When in Japan, you buy a robot vacuum. That's the rule, right? I needed no persuasion, although I'm already imprinting pet-owning behavior on the not-sentient Roomba 770, which I've now named TBD-3000. I managed to game the multiple chains of electronics retailers here in Tokyo, cutting around $150 off its MSRP, but even then, robot vacuums (the decent, sensor-loaded types) aren't cheap. The argument goes they're more of a supplementary dust and hair remover you can add to your existing OCD cleaning arsenal. I don't believe that: I don't own a normal vacuum cleaner. Instead, I go for the old-school dustpan and brush when the TBD can't clean where I want it to.
One month in, I'm still very much in the honeymoon period of robot vacuum ownership. When it bumps into the same table leg umpteen times in a 30-minute period, it's still adorable. The iRobot models are far quieter than regular upright vacuums, but by no stretch are they silent. I've scheduled mine to clean mid-morning as a sort of brutal alarm clock to ensure I make the most of my weekends. My apartment is practically built for a robot cleaner too: it's a one-floor affair, with hard flooring and a few rugs, none of which the bot had trouble getting onto. Disposing of what the robot finds is easy and pretty much mess-free, and I've been pleased with how much cleaner the floor remains. As long as the Roomba manages a few circuits every two weeks (you can schedule specific days too), I don't need to concern myself with floor cleaning at all.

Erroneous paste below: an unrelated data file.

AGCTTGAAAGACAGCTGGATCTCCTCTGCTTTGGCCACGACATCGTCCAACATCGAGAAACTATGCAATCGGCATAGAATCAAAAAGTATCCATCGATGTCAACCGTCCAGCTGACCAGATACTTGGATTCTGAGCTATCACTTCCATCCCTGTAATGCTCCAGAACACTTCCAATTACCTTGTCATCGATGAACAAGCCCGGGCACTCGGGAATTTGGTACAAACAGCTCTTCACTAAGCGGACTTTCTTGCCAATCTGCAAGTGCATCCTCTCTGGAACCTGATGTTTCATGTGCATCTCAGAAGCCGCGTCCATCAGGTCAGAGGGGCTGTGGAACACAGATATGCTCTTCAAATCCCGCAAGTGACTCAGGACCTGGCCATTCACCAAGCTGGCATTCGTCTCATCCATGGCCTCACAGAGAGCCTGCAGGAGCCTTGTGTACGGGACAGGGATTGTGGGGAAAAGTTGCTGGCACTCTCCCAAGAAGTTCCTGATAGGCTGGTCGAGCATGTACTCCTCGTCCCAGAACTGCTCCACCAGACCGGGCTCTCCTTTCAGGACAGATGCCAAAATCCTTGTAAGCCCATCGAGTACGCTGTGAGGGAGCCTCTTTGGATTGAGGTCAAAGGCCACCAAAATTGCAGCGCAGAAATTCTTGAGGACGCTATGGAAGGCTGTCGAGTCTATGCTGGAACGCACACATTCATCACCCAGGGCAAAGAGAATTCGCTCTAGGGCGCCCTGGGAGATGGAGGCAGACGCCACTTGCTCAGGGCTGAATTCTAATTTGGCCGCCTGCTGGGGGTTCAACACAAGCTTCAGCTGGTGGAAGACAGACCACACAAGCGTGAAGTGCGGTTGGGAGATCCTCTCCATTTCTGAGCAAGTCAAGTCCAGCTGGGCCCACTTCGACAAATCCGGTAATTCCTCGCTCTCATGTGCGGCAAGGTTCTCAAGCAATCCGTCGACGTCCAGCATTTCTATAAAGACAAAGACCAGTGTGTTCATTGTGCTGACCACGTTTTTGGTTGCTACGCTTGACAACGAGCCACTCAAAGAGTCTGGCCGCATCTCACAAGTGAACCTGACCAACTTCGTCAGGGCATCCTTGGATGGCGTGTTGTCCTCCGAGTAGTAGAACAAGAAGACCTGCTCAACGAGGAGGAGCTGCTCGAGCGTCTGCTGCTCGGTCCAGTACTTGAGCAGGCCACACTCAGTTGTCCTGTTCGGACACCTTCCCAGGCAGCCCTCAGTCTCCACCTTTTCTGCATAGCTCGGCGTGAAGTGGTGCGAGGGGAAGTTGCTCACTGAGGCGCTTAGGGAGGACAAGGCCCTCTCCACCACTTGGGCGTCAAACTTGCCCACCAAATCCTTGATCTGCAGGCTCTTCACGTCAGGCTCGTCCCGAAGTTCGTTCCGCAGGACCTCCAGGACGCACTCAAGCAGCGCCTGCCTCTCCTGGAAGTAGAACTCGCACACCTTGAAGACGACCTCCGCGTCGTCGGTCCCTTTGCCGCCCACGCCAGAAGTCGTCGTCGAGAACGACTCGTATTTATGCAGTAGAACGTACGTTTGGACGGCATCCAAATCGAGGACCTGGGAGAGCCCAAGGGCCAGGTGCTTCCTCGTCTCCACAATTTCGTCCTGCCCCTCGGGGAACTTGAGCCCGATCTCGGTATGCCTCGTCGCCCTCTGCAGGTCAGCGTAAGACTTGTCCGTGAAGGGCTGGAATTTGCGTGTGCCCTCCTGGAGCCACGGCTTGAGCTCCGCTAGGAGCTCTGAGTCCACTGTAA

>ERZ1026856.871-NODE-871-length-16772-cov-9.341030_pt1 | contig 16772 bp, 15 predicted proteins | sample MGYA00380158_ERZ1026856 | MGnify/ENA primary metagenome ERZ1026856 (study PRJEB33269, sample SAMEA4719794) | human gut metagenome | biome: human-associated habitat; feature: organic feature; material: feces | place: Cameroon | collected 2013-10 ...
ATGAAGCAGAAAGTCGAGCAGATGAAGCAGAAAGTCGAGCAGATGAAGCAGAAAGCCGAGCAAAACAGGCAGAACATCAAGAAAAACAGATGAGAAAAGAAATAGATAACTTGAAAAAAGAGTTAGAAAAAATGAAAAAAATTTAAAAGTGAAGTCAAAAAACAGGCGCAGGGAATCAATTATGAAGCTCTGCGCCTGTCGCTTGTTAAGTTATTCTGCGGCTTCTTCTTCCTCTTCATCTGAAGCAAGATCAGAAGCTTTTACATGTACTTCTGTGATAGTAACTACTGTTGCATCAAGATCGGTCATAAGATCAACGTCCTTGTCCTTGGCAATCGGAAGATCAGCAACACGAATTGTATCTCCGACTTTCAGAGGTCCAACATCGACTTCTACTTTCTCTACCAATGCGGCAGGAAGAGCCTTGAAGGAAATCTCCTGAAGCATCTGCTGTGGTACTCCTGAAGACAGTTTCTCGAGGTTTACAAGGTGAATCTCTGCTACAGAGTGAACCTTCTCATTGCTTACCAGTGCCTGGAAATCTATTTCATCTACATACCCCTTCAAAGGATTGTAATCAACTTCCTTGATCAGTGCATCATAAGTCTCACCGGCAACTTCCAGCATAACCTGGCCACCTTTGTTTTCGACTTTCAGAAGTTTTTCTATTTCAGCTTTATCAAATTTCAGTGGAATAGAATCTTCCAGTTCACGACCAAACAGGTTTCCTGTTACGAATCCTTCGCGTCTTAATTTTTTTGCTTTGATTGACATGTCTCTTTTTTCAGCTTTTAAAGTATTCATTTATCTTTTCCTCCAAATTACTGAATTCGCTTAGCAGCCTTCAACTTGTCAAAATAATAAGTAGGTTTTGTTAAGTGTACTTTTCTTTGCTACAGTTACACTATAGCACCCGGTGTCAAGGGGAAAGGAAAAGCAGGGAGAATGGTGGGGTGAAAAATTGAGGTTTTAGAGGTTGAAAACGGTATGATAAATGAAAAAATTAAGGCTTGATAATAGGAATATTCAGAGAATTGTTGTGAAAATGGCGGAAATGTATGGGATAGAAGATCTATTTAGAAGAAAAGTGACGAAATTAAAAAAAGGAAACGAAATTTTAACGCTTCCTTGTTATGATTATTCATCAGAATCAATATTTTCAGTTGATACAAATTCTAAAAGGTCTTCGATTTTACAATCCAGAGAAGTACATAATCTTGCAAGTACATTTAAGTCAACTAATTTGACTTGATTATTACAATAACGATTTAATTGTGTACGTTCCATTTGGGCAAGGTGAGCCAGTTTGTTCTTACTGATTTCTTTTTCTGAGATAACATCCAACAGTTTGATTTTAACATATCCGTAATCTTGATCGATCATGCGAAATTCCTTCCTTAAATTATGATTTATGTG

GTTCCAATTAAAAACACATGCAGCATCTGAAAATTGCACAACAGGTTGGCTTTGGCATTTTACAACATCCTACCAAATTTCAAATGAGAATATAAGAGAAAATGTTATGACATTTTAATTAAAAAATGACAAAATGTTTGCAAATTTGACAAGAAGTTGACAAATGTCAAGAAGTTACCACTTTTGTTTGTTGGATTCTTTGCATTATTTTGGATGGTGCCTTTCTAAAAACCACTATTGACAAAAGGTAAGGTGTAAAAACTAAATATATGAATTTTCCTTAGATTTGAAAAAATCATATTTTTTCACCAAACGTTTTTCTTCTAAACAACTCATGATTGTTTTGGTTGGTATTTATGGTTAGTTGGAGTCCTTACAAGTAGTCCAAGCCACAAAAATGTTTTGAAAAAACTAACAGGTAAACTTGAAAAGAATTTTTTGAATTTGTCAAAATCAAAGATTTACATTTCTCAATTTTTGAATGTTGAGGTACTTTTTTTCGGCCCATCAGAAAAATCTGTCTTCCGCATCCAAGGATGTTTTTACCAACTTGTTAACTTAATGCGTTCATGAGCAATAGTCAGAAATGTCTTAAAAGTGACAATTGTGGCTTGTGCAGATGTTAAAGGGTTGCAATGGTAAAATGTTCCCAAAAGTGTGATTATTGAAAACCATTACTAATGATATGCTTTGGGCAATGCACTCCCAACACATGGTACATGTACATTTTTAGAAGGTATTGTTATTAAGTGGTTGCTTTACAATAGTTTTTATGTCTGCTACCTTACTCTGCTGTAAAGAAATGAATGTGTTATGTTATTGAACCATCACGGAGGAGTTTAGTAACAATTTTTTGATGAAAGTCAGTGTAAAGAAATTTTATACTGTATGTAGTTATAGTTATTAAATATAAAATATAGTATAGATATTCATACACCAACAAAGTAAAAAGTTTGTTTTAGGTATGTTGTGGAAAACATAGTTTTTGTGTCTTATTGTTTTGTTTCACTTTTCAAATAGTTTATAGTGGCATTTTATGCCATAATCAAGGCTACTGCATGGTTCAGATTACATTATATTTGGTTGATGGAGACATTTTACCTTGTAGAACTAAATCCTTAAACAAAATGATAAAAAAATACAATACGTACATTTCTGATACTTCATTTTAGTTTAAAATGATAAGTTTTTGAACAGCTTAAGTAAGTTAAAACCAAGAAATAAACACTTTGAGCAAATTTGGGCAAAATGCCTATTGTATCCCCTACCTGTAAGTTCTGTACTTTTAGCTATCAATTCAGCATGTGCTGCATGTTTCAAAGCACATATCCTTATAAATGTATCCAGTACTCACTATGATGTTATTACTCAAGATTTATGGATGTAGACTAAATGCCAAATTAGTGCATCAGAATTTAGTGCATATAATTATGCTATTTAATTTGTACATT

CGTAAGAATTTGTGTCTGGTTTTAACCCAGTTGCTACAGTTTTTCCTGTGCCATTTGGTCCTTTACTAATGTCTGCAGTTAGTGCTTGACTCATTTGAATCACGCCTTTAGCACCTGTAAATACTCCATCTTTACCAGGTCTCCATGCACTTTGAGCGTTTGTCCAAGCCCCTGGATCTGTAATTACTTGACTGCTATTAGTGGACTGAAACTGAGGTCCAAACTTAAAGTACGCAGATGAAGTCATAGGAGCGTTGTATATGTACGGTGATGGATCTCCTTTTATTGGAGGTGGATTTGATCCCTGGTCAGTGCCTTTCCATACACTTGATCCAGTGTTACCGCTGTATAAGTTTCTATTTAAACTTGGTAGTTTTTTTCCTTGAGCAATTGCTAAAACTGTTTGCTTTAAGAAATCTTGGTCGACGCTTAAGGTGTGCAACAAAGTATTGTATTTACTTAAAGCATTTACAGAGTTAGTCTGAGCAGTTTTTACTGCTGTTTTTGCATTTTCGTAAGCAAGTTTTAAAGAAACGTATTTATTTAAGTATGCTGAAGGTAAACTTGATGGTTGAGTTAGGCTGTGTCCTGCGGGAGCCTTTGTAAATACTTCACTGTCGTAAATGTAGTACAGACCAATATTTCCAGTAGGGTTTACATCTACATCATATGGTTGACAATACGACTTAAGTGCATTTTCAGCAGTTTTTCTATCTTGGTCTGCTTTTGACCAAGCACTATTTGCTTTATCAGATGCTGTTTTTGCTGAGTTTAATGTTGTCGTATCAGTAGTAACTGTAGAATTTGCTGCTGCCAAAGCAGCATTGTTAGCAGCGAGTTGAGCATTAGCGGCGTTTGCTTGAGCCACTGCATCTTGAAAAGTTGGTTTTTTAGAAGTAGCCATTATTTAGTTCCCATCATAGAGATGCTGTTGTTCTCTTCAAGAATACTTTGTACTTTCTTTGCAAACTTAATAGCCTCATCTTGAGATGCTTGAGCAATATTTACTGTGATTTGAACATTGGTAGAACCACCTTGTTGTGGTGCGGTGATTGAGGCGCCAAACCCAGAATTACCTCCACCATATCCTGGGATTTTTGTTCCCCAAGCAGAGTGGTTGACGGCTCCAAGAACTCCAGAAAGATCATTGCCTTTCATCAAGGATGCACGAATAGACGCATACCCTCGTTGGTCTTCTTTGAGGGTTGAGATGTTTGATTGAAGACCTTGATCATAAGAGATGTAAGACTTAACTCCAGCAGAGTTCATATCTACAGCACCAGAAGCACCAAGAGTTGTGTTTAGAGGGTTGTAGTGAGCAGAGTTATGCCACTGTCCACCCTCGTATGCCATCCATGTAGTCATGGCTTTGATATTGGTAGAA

It's not perfect, however. Sometimes it simply peters out of power, and I'll later stub my toe on it under the dining table, or beneath the corner of my bed. It also likes to chew up the mat next to my kitchen sink -- this is where I find it most days, stuck. It's also gone through one pair of iPhone headphones and two USB cables, coercing me into being tidier. A little more disturbingly, I often catch TBD-3000 chewing its own AC charger, which hooks into its charging dock. That's not going to end well.
-- Mat Smith